Therefore, when the FCC reviews merger applications, the public interest standard's indeterminateness enables the FCC to range far beyond analyzing specific impacts closely related to the proposed transaction. The agency can withhold approval until the applicants agree to "volunteer" merger conditions that the Commission has telegraphed, often in closed door meetings, that it wishes to impose.
On many occasions, the FCC has imposed "volunteered" conditions that have nothing to do with specific merger impacts. Examples include a volunteered commitment for merging broadcast companies to carry more children's television programming, a commitment to cease offshoring a telecom firm's workforce, and a commitment to abide by various net neutrality practices. None of the commitments were mandated at the time by the Communications Act or FCC regulations.
This is not to say that the Commission shouldn't have considered adopting one of more of them on an industry-wide basis as a rule in a generic proceeding. But it is to say the agency should not engage in "regulation by condition."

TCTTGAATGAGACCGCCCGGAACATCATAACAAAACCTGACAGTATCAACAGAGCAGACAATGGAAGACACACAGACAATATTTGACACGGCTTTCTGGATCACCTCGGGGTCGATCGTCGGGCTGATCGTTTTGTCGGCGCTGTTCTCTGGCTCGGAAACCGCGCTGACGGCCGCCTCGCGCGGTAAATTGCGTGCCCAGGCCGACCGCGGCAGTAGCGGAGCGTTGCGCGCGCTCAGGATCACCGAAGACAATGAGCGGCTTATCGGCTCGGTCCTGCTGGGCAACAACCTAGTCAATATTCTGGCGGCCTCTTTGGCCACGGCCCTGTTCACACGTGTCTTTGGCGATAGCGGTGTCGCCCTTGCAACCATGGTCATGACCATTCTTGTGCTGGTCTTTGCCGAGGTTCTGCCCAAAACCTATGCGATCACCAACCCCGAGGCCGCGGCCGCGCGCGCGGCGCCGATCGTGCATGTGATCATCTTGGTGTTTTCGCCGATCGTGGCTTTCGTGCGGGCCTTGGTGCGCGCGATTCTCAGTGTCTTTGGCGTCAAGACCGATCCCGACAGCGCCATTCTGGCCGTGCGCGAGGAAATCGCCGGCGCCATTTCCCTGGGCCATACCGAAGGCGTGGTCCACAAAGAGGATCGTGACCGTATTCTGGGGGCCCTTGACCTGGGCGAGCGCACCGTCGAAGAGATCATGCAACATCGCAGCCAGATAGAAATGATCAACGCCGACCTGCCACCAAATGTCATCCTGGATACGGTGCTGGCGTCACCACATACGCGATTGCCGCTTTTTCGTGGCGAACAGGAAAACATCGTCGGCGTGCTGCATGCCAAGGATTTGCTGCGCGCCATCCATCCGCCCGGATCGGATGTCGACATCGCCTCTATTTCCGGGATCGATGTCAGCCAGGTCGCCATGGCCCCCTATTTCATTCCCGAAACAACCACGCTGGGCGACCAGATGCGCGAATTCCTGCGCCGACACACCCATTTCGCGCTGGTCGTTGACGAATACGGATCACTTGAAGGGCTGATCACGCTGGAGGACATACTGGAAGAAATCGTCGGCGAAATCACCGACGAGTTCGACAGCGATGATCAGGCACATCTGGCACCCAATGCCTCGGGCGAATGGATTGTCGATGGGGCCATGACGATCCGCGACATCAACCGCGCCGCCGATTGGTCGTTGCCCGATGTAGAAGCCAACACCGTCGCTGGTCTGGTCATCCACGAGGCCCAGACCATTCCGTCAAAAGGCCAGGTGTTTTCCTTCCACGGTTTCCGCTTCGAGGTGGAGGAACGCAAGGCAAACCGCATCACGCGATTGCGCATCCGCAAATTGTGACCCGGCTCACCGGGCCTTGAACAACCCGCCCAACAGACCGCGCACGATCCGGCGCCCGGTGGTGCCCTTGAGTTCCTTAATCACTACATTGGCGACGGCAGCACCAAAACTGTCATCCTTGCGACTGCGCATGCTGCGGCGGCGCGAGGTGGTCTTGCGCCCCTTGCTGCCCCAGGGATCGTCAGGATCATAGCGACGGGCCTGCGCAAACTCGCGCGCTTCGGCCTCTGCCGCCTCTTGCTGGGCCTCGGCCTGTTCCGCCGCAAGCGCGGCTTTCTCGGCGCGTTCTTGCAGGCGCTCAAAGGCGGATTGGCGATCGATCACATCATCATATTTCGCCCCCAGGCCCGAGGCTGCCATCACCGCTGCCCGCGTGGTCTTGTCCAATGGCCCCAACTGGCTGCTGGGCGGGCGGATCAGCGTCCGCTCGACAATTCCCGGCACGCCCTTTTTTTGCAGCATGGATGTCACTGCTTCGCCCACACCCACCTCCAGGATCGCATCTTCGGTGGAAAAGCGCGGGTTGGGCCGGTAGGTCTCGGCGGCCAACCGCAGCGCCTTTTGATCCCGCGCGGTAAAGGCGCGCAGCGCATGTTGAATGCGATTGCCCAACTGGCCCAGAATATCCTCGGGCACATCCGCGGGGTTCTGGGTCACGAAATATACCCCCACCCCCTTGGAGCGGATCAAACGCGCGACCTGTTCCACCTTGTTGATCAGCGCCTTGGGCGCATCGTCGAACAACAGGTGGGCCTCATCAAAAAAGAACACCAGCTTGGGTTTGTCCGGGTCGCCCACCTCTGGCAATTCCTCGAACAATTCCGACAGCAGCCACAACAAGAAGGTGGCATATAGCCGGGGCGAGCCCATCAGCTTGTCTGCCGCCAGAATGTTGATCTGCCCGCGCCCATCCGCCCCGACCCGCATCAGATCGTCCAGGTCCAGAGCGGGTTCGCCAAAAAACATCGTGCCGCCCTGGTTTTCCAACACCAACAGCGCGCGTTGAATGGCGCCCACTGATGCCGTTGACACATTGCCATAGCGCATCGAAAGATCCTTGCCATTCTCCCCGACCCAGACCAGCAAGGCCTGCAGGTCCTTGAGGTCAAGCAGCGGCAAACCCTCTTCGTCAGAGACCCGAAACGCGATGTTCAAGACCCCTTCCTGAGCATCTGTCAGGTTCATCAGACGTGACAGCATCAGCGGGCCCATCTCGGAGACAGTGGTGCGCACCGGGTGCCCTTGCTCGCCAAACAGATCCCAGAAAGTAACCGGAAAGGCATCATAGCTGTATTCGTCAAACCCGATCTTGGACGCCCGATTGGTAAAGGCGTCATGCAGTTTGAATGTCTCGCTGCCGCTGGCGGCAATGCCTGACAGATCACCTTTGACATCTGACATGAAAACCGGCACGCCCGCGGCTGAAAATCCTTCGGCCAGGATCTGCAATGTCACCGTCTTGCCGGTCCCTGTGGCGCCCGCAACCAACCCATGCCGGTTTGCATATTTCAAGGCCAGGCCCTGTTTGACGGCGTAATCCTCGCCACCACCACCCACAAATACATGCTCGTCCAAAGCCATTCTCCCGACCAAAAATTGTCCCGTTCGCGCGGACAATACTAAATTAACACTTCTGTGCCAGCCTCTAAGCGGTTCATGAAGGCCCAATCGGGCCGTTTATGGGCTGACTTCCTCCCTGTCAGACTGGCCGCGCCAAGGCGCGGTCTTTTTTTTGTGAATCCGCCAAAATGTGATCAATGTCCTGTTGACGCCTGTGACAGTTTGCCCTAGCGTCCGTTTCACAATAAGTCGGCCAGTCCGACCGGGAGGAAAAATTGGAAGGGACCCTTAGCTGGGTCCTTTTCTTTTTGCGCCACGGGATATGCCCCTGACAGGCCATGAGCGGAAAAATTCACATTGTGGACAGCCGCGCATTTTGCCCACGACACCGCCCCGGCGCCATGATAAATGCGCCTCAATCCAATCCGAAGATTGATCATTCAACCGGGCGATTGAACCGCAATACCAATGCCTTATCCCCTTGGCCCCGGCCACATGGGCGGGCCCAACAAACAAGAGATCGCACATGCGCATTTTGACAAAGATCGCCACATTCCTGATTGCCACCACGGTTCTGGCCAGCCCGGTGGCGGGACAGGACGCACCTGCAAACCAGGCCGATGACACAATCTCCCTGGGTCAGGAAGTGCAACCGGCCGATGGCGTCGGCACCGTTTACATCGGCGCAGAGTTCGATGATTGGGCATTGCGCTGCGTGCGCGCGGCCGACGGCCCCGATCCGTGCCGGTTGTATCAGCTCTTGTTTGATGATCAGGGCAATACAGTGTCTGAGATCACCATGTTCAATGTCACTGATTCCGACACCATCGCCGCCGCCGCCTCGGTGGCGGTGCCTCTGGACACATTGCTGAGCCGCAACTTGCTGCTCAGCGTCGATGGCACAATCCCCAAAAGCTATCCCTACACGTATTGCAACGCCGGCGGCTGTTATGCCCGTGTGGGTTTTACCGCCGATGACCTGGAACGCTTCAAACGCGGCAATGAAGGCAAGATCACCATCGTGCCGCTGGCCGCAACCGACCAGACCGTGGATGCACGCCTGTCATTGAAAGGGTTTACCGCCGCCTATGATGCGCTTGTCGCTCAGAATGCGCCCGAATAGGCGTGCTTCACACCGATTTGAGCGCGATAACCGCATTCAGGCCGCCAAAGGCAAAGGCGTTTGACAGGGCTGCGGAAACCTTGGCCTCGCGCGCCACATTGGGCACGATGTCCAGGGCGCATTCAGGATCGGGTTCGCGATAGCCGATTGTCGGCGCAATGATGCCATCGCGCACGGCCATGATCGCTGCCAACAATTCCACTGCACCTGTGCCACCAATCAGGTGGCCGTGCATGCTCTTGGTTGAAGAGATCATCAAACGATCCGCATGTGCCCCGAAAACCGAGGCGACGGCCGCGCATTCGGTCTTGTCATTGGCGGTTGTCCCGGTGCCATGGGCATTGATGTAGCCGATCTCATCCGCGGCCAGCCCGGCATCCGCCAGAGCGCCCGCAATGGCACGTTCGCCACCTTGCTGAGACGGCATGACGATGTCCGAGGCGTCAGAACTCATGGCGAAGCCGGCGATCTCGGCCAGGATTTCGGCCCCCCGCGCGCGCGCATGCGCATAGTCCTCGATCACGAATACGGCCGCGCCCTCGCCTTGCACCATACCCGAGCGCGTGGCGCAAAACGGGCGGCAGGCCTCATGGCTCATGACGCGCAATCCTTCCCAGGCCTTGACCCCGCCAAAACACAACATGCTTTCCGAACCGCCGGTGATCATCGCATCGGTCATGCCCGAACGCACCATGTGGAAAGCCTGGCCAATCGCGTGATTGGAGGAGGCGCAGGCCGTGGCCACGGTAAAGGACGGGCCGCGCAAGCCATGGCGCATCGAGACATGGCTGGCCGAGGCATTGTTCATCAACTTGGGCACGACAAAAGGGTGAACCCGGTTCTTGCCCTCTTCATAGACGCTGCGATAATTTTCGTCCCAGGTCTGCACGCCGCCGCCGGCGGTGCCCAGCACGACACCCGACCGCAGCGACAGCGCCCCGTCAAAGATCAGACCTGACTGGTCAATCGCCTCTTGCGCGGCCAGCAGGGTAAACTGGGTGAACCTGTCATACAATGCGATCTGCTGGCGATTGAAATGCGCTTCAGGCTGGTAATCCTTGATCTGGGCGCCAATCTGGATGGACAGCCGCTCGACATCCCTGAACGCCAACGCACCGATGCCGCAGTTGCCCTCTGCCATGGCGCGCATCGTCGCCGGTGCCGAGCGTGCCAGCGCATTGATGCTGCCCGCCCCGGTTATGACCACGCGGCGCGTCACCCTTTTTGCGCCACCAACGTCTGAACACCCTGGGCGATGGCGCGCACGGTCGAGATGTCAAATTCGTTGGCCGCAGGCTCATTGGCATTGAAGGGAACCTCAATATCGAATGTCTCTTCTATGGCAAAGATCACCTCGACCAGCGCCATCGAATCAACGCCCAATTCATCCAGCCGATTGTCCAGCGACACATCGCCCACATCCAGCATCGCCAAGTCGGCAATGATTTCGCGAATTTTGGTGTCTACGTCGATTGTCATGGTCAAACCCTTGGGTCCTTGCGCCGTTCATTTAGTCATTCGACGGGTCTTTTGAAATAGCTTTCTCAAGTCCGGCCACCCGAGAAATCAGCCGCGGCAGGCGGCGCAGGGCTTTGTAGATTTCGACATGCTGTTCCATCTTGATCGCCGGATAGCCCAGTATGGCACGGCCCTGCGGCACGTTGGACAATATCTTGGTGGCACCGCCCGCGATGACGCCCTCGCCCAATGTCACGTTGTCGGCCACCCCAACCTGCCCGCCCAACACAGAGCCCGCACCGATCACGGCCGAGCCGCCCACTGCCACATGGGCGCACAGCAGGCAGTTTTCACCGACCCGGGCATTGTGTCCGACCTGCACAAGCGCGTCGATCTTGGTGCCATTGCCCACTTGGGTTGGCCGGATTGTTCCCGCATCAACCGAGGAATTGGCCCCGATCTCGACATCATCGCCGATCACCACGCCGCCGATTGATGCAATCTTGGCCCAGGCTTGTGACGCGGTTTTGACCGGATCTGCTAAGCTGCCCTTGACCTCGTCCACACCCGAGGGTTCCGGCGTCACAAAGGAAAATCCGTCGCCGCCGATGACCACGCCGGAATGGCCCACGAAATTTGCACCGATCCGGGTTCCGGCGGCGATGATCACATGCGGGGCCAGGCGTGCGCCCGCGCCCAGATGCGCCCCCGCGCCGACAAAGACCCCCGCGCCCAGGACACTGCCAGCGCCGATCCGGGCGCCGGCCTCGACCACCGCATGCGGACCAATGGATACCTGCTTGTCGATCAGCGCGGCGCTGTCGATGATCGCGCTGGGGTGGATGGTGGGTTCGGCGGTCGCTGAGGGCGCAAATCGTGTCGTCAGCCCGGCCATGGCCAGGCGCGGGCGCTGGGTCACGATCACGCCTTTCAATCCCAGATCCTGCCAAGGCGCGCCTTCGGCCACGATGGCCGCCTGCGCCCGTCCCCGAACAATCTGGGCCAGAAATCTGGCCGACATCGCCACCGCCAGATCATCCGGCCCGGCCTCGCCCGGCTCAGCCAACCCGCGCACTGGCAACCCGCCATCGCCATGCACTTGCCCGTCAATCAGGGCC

Now back to the D.C. Circuit's opinion in the Competitive Enterprise Institute case involving the FCC's May 2016 approval of a merger between Charter Communications, Time Warner Cable, and Bright House Networks. CEI challenged four conditions volunteered by the applicants during the review process which were ultimately incorporated into the approval order. The court ruled that CEI had standing to challenge only two of the four conditions. Because the FCC declined to defend any of the conditions on the merits, those two were vacated.
Questions relating to CEI's standing are the most significant aspects of the case from a precedential perspective. Here I just want to spotlight the court's discussion regarding the practice of imposing non-merger specific conditions. Criticizing the FCC for not restricting its review to whether a merger applicant meets the Communications Act criteria for holding a license, the court declared: "[A]fter broadening its focus to the entire merger, the FCC imposed conditions sweeping even beyond that." And the court emphasized that the agency conceded that providing discounted service to low-income consumers, one of the two volunteered conditions imposed, "is not a transaction-specific benefit."